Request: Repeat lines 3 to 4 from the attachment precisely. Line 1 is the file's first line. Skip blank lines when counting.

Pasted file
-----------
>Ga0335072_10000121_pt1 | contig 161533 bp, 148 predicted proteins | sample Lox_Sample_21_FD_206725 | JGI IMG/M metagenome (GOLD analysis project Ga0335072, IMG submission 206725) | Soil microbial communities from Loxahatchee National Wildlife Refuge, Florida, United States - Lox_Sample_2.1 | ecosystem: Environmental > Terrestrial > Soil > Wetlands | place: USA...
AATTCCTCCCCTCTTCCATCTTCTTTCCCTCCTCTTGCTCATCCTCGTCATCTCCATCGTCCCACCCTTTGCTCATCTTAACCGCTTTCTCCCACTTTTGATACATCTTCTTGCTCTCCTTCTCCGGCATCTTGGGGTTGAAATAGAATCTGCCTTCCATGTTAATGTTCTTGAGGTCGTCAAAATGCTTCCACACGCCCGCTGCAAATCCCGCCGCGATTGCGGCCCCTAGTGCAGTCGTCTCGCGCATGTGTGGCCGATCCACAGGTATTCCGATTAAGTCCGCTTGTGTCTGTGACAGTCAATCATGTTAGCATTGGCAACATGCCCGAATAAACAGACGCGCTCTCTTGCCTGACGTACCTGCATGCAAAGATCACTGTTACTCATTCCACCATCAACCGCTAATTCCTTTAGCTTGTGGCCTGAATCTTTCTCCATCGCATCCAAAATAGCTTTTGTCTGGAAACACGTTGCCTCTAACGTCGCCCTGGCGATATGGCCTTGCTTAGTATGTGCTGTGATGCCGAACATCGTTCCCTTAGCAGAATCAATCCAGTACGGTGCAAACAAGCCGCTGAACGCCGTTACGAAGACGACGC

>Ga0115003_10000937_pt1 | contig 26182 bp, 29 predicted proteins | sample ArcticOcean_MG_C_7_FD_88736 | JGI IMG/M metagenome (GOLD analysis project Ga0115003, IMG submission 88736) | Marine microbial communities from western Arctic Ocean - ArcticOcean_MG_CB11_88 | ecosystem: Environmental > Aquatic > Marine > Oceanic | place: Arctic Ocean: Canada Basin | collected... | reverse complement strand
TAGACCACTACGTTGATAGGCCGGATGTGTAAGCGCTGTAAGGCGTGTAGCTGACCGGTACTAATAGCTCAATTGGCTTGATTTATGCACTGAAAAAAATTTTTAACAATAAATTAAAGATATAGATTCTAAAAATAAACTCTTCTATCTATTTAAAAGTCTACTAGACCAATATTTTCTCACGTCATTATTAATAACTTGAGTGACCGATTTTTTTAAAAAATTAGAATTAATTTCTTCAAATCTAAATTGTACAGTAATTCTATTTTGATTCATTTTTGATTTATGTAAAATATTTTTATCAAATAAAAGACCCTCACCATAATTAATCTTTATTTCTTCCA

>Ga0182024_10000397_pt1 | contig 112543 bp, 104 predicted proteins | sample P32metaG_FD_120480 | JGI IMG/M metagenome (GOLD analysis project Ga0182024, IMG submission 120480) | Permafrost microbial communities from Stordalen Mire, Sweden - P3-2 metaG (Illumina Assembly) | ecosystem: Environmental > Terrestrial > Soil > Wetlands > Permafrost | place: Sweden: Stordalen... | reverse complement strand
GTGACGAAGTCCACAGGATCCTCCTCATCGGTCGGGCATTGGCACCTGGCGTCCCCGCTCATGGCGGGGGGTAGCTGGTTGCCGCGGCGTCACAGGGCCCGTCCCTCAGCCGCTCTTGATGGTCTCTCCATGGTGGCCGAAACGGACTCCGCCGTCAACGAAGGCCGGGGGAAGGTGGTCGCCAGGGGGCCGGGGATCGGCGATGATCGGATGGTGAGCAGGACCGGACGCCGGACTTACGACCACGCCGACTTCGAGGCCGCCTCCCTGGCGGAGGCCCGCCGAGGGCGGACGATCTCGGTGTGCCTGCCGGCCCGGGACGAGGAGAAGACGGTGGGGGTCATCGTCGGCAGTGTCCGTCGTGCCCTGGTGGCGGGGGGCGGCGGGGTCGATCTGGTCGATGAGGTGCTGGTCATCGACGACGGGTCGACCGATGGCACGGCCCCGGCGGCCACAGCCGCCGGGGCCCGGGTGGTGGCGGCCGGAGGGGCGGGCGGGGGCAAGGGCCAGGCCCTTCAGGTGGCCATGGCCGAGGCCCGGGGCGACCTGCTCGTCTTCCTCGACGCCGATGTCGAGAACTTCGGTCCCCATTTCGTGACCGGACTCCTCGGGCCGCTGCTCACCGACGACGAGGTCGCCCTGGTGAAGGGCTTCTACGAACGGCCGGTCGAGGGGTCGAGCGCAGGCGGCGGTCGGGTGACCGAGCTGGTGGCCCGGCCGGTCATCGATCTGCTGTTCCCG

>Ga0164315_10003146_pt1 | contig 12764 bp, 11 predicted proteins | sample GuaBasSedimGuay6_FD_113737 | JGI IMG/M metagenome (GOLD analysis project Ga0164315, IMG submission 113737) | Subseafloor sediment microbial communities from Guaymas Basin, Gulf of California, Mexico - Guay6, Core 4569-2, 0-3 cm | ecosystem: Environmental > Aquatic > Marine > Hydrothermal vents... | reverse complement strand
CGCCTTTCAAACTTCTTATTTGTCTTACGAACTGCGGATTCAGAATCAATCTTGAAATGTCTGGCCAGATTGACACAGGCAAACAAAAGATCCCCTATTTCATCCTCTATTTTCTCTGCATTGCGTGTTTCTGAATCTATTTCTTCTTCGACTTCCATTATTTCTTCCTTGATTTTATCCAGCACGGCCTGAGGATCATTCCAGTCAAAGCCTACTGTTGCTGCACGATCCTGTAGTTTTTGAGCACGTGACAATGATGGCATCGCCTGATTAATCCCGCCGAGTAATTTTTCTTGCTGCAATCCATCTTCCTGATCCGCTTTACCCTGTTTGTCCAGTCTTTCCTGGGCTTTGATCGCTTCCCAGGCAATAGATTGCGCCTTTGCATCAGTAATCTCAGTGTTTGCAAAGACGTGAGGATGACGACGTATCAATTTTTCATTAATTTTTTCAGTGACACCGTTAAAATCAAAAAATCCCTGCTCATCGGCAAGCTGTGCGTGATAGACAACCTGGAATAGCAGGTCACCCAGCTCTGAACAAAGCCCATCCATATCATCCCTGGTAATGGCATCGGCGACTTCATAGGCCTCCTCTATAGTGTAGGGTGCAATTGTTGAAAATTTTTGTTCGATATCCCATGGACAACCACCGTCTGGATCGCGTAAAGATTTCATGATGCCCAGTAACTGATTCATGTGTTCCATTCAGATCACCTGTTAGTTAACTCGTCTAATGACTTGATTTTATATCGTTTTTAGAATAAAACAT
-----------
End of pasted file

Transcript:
>Ga0115003_10000937_pt1 | contig 26182 bp, 29 predicted proteins | sample ArcticOcean_MG_C_7_FD_88736 | JGI IMG/M metagenome (GOLD analysis project Ga0115003, IMG submission 88736) | Marine microbial communities from western Arctic Ocean - ArcticOcean_MG_CB11_88 | ecosystem: Environmental > Aquatic > Marine > Oceanic | place: Arctic Ocean: Canada Basin | collected... | reverse complement strand
TAGACCACTACGTTGATAGGCCGGATGTGTAAGCGCTGTAAGGCGTGTAGCTGACCGGTACTAATAGCTCAATTGGCTTGATTTATGCACTGAAAAAAATTTTTAACAATAAATTAAAGATATAGATTCTAAAAATAAACTCTTCTATCTATTTAAAAGTCTACTAGACCAATATTTTCTCACGTCATTATTAATAACTTGAGTGACCGATTTTTTTAAAAAATTAGAATTAATTTCTTCAAATCTAAATTGTACAGTAATTCTATTTTGATTCATTTTTGATTTATGTAAAATATTTTTATCAAATAAAAGACCCTCACCATAATTAATCTTTATTTCTTCCA